Dolan would continue to keep Thomas around the organization in the years that followed, and even went so far as to name Thomas the president of the WNBA’s New York Liberty in May of 2015. The decision instantly raised eyebrows and questions about how someone who’d been found liable of sexually harassing a female employee could be put in charge of a women’s basketball team. Dolan’s Madison Square Garden Company responded with a defiant statement:

We did not believe the allegations then and we don’t believe them now. We feel strongly that the jury improperly and unfairly held Isiah Thomas responsible for sordid allegations that were completely unrelated to him, and for which MSG bore responsibility. In fact, when given the opportunity, the jury did not find Isiah liable for punitive damages, confirming he did not act maliciously or in bad faith. We believe Isiah belongs in basketball, and are grateful that he has committed his considerable talent to help the Liberty succeed.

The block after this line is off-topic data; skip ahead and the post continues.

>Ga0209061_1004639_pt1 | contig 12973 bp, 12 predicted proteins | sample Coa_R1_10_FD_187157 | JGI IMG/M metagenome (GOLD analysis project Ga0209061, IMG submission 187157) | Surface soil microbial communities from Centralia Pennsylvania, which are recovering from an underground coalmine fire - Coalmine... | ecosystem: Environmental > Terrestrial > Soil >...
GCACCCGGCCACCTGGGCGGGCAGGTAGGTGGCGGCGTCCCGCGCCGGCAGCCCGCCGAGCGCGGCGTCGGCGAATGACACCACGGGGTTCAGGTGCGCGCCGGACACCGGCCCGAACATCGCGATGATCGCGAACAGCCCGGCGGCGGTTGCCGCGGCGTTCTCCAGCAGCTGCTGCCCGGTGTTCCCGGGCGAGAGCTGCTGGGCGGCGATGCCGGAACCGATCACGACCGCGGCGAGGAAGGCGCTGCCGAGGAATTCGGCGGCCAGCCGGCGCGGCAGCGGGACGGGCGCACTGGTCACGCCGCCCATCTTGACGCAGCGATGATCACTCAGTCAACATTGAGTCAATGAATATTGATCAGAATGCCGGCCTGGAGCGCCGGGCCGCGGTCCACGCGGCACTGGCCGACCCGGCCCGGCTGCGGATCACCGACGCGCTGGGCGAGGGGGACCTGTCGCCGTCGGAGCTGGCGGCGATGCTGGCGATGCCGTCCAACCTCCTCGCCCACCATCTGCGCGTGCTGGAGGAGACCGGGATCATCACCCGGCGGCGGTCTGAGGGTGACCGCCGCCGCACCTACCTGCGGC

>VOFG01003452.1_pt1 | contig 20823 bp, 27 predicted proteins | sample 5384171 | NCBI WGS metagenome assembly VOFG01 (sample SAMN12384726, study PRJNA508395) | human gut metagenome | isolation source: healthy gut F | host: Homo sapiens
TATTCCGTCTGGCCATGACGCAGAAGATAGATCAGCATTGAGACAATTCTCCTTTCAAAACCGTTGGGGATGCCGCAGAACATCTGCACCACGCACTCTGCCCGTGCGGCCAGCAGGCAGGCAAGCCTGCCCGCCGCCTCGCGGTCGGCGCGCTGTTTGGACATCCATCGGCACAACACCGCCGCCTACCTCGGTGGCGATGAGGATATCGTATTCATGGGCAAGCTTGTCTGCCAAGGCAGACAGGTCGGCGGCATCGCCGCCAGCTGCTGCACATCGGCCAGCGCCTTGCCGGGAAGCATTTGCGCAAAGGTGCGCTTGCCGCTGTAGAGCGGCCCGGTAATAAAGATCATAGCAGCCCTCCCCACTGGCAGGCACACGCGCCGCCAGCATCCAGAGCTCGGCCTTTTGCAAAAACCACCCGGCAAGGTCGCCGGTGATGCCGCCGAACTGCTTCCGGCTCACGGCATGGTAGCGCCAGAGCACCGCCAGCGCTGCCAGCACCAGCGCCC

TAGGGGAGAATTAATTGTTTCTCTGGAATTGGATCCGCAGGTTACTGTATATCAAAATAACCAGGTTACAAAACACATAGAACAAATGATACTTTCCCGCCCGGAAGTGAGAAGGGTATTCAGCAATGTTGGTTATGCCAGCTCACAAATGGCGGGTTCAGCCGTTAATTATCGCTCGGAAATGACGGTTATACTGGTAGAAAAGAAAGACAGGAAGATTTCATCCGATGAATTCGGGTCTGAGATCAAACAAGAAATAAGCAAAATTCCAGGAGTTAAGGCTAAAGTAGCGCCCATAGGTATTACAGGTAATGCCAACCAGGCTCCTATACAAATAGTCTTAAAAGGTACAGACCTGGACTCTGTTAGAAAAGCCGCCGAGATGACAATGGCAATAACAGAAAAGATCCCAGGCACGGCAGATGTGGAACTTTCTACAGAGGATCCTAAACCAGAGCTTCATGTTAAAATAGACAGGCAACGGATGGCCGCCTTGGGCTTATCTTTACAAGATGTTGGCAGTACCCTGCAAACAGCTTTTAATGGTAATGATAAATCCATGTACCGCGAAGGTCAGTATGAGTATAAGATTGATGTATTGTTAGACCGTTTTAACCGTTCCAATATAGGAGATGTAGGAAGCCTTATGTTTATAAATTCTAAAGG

Three years later, Thomas remains the team’s president.

“That’s almost really what the song is: what did we miss?” Dolan explained on “Good Day, New York” on Thursday. “Because if you were friends with any of those people, a lot of them were, you know, were people that we never would have thought that about.”

If Dolan’s truly thinking about the things he missed over the years, the life-changing harm suffered by people endangered by those oversights, and what he might have done differently had he known more, well, that’s a good thing. One wonders, though, how far down that road he plans to go.

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Dan Devine is a writer and editor for Yahoo Sports. Have a tip? Email him at or follow him on Twitter!